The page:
Fast forward to today, I recently added a new Asus BW-16D1HT drive to see if I could rip UHD movies. After following the fantastic guide posted here in the forums by TeddyRaspin and after only a few slight hiccups I successfully was able to downgrade the drive from firmware 3.02 to 3.01. The drive was manufactured in 2018 and 3.02 wouldn't read the 4K disc. My first rip yesterday was The Last Jedi and after 42 minutes I have a nice 49.3GB file that I extracted of the 4K disc.

Now here is where I need help. As a comparison The Last Jedi Blu-Ray rip encoded in a little over 3 hours using Handbrake. I am using the Nightly Handbrake release and the default setting for Fire TV 2160p60 HEVC Surround profile and Handbrake is telling me the complete the encoding will be about 30 hours. Is this Normal?

Is this what I should expect going forward with UHD movies? Is there a better option then Handbrake? What are some of the the people here doing? I know there are probably many opinions and options out there as there but any suggestions would be great to see if this process can be significantly improved other than going out and buying some new Super Computer.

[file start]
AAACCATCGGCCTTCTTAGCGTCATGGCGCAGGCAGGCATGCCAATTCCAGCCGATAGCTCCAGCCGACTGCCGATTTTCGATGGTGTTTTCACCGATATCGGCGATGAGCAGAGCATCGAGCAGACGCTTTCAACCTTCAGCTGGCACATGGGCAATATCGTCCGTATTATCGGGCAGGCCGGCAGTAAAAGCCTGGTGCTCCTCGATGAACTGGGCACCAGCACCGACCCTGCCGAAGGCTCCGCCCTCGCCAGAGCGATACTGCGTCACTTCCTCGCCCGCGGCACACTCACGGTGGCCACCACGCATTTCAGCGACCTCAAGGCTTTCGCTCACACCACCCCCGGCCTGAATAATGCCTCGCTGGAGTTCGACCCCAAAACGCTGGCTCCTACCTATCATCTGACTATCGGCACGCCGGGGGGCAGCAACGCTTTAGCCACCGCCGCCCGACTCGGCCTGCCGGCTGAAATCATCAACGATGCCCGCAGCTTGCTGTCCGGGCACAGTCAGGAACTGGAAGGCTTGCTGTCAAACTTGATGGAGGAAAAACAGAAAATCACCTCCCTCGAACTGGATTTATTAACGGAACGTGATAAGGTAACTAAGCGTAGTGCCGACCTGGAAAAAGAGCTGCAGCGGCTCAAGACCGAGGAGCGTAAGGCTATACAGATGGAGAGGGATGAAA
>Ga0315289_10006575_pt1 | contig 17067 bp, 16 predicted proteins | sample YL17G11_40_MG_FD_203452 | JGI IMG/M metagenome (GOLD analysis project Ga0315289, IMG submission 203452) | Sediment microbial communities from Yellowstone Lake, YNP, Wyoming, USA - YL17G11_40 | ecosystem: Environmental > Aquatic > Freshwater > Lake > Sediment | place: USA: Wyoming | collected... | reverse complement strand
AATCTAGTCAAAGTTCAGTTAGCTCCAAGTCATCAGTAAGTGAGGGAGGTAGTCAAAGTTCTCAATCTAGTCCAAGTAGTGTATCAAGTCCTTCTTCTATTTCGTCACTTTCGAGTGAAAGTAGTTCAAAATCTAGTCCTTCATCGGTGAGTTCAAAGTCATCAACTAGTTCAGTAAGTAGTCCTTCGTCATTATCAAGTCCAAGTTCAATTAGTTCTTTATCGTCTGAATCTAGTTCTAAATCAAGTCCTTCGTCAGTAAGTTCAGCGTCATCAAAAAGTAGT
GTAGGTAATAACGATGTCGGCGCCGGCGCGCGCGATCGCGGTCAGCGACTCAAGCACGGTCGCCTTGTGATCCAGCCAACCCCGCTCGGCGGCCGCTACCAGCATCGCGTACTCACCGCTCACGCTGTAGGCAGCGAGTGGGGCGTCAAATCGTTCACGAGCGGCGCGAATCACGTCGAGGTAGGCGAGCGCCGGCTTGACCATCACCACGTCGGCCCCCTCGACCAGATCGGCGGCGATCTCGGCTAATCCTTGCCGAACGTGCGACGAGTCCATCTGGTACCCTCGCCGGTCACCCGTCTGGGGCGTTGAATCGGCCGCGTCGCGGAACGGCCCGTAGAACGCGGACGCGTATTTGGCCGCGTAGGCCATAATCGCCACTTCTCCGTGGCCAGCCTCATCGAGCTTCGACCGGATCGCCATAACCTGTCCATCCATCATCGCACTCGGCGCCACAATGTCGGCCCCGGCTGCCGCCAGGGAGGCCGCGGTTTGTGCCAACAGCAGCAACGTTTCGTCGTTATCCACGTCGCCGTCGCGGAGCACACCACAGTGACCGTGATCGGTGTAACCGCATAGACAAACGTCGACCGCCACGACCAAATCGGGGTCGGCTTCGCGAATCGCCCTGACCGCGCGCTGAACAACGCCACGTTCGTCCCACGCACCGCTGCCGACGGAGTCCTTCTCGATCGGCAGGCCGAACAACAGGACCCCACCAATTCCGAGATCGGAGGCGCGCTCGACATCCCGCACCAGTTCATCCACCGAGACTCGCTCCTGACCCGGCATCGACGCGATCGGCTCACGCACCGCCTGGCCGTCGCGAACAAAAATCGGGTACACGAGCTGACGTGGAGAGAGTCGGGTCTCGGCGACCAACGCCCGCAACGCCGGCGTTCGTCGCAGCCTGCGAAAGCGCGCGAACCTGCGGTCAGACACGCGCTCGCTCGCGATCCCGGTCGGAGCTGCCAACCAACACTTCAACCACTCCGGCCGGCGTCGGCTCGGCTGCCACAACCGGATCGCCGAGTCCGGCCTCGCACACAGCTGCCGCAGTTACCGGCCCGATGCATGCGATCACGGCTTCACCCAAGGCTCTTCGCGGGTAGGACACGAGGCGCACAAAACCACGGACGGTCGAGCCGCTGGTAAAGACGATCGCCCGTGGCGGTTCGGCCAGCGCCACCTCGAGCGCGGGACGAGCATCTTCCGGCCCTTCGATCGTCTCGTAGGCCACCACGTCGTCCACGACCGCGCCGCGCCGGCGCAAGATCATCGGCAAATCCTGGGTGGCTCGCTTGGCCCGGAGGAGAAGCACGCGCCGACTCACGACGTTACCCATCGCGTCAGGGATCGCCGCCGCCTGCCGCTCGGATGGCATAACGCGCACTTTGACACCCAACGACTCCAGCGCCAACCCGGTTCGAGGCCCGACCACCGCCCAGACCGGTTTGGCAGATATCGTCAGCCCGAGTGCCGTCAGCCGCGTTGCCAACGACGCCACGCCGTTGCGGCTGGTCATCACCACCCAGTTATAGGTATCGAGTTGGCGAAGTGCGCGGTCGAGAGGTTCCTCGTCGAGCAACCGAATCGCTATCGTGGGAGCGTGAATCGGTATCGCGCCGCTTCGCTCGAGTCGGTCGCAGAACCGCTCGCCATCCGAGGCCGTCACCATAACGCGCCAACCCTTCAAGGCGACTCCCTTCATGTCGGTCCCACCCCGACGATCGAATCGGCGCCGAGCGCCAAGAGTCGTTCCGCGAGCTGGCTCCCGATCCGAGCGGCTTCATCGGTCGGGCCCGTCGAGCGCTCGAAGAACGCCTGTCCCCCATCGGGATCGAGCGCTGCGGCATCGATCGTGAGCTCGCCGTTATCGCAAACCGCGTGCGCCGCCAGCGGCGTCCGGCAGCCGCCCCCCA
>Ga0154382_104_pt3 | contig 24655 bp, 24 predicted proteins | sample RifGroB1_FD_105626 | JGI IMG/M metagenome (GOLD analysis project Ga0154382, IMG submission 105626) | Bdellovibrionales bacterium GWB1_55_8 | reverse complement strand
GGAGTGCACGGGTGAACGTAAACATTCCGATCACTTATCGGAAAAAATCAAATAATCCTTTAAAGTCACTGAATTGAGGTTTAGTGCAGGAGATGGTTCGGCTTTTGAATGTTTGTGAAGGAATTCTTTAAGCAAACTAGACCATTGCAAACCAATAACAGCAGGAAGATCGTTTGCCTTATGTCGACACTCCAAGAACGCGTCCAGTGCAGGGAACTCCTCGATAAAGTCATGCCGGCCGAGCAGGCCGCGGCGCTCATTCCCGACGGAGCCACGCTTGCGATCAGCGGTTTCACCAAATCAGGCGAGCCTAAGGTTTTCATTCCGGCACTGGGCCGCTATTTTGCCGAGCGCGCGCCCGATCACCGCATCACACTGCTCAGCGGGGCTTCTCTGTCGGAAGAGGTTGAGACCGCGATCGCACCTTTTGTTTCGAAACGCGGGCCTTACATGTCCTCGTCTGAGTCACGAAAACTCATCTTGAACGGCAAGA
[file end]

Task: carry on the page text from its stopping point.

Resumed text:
Thank you all.
I use StaxRip following these instructions with a bit of tweaking https://youtu.be/EhHSAWVUnJw. As of the last time I checked, even the nightly builds of Handbrake were not capable of 10-bit color. Something about it reducing it to 8-bit, processing the file, and converting it back to 10-bit (basically you lose the 8-bit color of the original file). This may have changed, but I have been incredibly happy with the results from Staxrip. With Staxrip, I use the instructions from the YouTube video, with the following modifications:

1. Uncheck Bicubic Resize. The YouTube author for some reason reduces his 4K rips to 2K, I didn't want that, so I turned this off.

2. I set the bitrate (not the file size) to 15,000 kbps. I find this bitrate to be a good compromise between quality and size. My testing didn't find any significant loss of quality at this bitrate.

Otherwise, just following the directions in the YouTube video and the txt file that comes with the download. I have successfully downsized over 25 4K rips using this method. Color and quality all look good. Each one takes about 14 hours (it's a two-pass process, so about 6-7 hours per pass) with my 6th gen quad-core i5 (3.3 ghz). It is going to take a long time to convert these because there are about 4 times the pixels of a 1080 Blu-ray.